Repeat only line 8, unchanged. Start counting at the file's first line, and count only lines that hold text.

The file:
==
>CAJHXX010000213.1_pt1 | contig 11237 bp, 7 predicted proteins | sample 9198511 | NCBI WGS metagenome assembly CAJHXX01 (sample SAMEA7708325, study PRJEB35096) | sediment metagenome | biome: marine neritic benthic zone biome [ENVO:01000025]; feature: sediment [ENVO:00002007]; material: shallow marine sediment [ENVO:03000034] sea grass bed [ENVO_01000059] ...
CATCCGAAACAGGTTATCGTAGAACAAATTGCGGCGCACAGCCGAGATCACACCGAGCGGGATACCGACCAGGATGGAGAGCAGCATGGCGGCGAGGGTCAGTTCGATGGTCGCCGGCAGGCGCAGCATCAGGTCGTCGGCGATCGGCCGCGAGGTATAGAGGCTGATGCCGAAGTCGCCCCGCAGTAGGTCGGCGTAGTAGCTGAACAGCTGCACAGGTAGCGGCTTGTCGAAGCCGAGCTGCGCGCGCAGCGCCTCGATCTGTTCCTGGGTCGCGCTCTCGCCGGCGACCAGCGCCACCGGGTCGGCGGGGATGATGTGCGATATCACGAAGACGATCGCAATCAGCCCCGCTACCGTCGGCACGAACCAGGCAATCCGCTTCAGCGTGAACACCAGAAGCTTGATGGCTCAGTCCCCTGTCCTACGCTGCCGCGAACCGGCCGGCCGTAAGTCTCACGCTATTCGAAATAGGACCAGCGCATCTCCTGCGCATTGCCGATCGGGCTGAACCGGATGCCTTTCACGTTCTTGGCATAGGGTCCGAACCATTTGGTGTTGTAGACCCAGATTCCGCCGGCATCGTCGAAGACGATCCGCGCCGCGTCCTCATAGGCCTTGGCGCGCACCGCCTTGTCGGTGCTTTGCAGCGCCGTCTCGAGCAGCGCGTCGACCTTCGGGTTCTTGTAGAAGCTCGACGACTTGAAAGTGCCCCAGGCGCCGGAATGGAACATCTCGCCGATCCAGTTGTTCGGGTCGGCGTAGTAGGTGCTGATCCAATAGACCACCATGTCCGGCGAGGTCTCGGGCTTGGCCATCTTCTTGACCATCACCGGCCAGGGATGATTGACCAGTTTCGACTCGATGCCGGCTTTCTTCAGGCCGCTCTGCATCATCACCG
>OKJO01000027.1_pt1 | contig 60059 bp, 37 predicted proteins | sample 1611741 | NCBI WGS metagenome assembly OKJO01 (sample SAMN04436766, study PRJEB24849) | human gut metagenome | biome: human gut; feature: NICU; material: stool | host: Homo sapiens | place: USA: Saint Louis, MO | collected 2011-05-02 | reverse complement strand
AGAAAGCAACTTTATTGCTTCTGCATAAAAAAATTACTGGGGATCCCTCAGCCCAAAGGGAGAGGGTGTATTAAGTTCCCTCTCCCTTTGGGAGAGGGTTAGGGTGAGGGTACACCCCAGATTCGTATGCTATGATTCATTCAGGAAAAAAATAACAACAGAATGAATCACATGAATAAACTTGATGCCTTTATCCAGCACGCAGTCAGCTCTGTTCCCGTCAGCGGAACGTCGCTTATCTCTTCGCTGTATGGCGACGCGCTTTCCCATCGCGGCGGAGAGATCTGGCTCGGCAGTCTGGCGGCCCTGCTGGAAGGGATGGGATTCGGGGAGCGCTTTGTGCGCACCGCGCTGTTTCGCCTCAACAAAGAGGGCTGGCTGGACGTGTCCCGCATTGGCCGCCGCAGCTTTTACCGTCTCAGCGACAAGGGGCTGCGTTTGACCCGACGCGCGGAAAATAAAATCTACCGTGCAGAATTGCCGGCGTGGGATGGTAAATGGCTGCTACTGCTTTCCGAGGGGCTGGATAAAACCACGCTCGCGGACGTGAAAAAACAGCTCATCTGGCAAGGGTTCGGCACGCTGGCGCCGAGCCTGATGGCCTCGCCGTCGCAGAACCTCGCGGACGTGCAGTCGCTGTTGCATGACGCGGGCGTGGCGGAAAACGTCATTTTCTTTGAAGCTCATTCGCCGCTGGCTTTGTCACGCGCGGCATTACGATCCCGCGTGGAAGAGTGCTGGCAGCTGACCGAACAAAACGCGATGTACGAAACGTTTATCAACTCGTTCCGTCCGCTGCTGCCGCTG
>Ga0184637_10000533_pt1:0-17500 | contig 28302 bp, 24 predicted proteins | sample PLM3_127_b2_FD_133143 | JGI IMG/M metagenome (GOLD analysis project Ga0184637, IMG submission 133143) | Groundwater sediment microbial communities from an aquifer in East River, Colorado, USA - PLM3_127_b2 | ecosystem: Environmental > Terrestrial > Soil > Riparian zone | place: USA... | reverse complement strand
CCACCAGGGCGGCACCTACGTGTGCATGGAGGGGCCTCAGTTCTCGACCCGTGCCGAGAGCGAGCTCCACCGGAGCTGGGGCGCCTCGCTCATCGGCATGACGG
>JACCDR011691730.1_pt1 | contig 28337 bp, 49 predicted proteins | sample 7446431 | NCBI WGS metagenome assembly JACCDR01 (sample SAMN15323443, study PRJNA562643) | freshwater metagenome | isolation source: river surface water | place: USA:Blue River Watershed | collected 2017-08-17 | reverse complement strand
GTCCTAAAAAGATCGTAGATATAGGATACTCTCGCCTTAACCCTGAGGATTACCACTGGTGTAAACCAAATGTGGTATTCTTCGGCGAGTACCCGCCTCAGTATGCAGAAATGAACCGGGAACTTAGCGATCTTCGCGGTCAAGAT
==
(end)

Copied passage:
GTCCTAAAAAGATCGTAGATATAGGATACTCTCGCCTTAACCCTGAGGATTACCACTGGTGTAAACCAAATGTGGTATTCTTCGGCGAGTACCCGCCTCAGTATGCAGAAATGAACCGGGAACTTAGCGATCTTCGCGGTCAAGAT